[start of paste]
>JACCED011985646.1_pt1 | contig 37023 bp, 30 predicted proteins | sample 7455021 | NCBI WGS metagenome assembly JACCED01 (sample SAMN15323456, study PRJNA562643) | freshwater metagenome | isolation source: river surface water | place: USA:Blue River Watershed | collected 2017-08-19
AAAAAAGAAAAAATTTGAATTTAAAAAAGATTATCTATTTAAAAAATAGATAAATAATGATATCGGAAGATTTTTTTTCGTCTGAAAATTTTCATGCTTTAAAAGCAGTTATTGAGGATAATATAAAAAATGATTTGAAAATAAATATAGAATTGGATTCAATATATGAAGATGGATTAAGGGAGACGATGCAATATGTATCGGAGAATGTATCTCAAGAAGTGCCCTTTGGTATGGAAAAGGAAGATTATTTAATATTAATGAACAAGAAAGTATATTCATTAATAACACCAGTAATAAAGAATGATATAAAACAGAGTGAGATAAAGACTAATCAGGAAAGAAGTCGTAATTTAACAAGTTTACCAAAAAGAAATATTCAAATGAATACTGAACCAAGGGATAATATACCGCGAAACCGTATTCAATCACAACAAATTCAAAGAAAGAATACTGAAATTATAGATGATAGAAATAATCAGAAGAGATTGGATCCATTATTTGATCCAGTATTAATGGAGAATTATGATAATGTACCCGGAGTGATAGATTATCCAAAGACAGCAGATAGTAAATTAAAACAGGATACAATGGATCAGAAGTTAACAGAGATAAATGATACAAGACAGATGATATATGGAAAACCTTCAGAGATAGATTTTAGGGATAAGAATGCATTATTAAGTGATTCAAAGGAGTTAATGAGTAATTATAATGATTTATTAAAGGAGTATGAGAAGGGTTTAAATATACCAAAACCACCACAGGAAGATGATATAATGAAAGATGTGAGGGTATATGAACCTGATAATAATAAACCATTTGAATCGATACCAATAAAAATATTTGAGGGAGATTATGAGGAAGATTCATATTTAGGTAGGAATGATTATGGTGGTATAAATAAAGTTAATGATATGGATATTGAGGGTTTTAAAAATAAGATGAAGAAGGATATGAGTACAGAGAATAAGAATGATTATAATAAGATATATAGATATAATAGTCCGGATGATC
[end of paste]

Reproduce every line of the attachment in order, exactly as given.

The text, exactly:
>JACCED011985646.1_pt1 | contig 37023 bp, 30 predicted proteins | sample 7455021 | NCBI WGS metagenome assembly JACCED01 (sample SAMN15323456, study PRJNA562643) | freshwater metagenome | isolation source: river surface water | place: USA:Blue River Watershed | collected 2017-08-19
AAAAAAGAAAAAATTTGAATTTAAAAAAGATTATCTATTTAAAAAATAGATAAATAATGATATCGGAAGATTTTTTTTCGTCTGAAAATTTTCATGCTTTAAAAGCAGTTATTGAGGATAATATAAAAAATGATTTGAAAATAAATATAGAATTGGATTCAATATATGAAGATGGATTAAGGGAGACGATGCAATATGTATCGGAGAATGTATCTCAAGAAGTGCCCTTTGGTATGGAAAAGGAAGATTATTTAATATTAATGAACAAGAAAGTATATTCATTAATAACACCAGTAATAAAGAATGATATAAAACAGAGTGAGATAAAGACTAATCAGGAAAGAAGTCGTAATTTAACAAGTTTACCAAAAAGAAATATTCAAATGAATACTGAACCAAGGGATAATATACCGCGAAACCGTATTCAATCACAACAAATTCAAAGAAAGAATACTGAAATTATAGATGATAGAAATAATCAGAAGAGATTGGATCCATTATTTGATCCAGTATTAATGGAGAATTATGATAATGTACCCGGAGTGATAGATTATCCAAAGACAGCAGATAGTAAATTAAAACAGGATACAATGGATCAGAAGTTAACAGAGATAAATGATACAAGACAGATGATATATGGAAAACCTTCAGAGATAGATTTTAGGGATAAGAATGCATTATTAAGTGATTCAAAGGAGTTAATGAGTAATTATAATGATTTATTAAAGGAGTATGAGAAGGGTTTAAATATACCAAAACCACCACAGGAAGATGATATAATGAAAGATGTGAGGGTATATGAACCTGATAATAATAAACCATTTGAATCGATACCAATAAAAATATTTGAGGGAGATTATGAGGAAGATTCATATTTAGGTAGGAATGATTATGGTGGTATAAATAAAGTTAATGATATGGATATTGAGGGTTTTAAAAATAAGATGAAGAAGGATATGAGTACAGAGAATAAGAATGATTATAATAAGATATATAGATATAATAGTCCGGATGATC